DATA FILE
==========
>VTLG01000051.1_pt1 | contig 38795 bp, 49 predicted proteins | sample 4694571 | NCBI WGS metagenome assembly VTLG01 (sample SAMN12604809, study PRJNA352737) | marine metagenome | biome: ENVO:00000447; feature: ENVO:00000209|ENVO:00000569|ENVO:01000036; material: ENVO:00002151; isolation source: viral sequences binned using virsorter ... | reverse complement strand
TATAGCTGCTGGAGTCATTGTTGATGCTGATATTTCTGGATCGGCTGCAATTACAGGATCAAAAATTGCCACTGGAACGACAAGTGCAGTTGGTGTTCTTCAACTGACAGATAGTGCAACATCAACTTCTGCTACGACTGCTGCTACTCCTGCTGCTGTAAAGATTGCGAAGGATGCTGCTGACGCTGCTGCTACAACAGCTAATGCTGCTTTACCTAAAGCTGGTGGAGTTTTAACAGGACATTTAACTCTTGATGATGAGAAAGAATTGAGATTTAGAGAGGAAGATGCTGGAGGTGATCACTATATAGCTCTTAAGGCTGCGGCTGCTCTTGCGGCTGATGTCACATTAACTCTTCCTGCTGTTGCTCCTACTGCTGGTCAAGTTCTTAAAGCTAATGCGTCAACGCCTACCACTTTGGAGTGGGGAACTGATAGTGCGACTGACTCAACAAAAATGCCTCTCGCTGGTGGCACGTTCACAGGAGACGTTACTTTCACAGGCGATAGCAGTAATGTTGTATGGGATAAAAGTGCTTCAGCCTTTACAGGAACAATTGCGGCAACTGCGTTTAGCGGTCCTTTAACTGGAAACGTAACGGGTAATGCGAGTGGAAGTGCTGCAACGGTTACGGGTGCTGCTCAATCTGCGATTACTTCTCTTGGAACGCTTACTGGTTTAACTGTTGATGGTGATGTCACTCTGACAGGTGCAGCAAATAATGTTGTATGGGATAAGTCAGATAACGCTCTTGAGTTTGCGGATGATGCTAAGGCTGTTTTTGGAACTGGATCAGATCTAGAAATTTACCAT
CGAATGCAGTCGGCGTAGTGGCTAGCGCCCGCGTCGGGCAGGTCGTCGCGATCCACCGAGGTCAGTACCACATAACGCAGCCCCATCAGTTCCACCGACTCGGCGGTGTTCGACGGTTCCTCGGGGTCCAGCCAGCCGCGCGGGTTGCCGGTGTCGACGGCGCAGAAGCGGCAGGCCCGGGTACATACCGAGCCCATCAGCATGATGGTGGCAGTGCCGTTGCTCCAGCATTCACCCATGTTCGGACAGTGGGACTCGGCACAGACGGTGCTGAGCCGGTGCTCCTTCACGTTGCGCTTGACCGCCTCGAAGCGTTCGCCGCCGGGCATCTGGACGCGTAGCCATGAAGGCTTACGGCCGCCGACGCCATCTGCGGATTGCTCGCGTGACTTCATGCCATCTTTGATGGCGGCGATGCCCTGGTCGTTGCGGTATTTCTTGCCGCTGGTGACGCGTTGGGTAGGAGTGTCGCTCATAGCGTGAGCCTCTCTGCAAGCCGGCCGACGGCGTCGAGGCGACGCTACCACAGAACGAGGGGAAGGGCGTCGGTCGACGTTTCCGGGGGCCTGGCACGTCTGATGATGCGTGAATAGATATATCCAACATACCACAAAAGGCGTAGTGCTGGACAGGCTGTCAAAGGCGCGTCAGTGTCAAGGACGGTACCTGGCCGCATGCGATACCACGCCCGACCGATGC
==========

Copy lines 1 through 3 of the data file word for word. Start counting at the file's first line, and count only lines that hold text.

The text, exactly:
>VTLG01000051.1_pt1 | contig 38795 bp, 49 predicted proteins | sample 4694571 | NCBI WGS metagenome assembly VTLG01 (sample SAMN12604809, study PRJNA352737) | marine metagenome | biome: ENVO:00000447; feature: ENVO:00000209|ENVO:00000569|ENVO:01000036; material: ENVO:00002151; isolation source: viral sequences binned using virsorter ... | reverse complement strand
TATAGCTGCTGGAGTCATTGTTGATGCTGATATTTCTGGATCGGCTGCAATTACAGGATCAAAAATTGCCACTGGAACGACAAGTGCAGTTGGTGTTCTTCAACTGACAGATAGTGCAACATCAACTTCTGCTACGACTGCTGCTACTCCTGCTGCTGTAAAGATTGCGAAGGATGCTGCTGACGCTGCTGCTACAACAGCTAATGCTGCTTTACCTAAAGCTGGTGGAGTTTTAACAGGACATTTAACTCTTGATGATGAGAAAGAATTGAGATTTAGAGAGGAAGATGCTGGAGGTGATCACTATATAGCTCTTAAGGCTGCGGCTGCTCTTGCGGCTGATGTCACATTAACTCTTCCTGCTGTTGCTCCTACTGCTGGTCAAGTTCTTAAAGCTAATGCGTCAACGCCTACCACTTTGGAGTGGGGAACTGATAGTGCGACTGACTCAACAAAAATGCCTCTCGCTGGTGGCACGTTCACAGGAGACGTTACTTTCACAGGCGATAGCAGTAATGTTGTATGGGATAAAAGTGCTTCAGCCTTTACAGGAACAATTGCGGCAACTGCGTTTAGCGGTCCTTTAACTGGAAACGTAACGGGTAATGCGAGTGGAAGTGCTGCAACGGTTACGGGTGCTGCTCAATCTGCGATTACTTCTCTTGGAACGCTTACTGGTTTAACTGTTGATGGTGATGTCACTCTGACAGGTGCAGCAAATAATGTTGTATGGGATAAGTCAGATAACGCTCTTGAGTTTGCGGATGATGCTAAGGCTGTTTTTGGAACTGGATCAGATCTAGAAATTTACCAT
CGAATGCAGTCGGCGTAGTGGCTAGCGCCCGCGTCGGGCAGGTCGTCGCGATCCACCGAGGTCAGTACCACATAACGCAGCCCCATCAGTTCCACCGACTCGGCGGTGTTCGACGGTTCCTCGGGGTCCAGCCAGCCGCGCGGGTTGCCGGTGTCGACGGCGCAGAAGCGGCAGGCCCGGGTACATACCGAGCCCATCAGCATGATGGTGGCAGTGCCGTTGCTCCAGCATTCACCCATGTTCGGACAGTGGGACTCGGCACAGACGGTGCTGAGCCGGTGCTCCTTCACGTTGCGCTTGACCGCCTCGAAGCGTTCGCCGCCGGGCATCTGGACGCGTAGCCATGAAGGCTTACGGCCGCCGACGCCATCTGCGGATTGCTCGCGTGACTTCATGCCATCTTTGATGGCGGCGATGCCCTGGTCGTTGCGGTATTTCTTGCCGCTGGTGACGCGTTGGGTAGGAGTGTCGCTCATAGCGTGAGCCTCTCTGCAAGCCGGCCGACGGCGTCGAGGCGACGCTACCACAGAACGAGGGGAAGGGCGTCGGTCGACGTTTCCGGGGGCCTGGCACGTCTGATGATGCGTGAATAGATATATCCAACATACCACAAAAGGCGTAGTGCTGGACAGGCTGTCAAAGGCGCGTCAGTGTCAAGGACGGTACCTGGCCGCATGCGATACCACGCCCGACCGATGC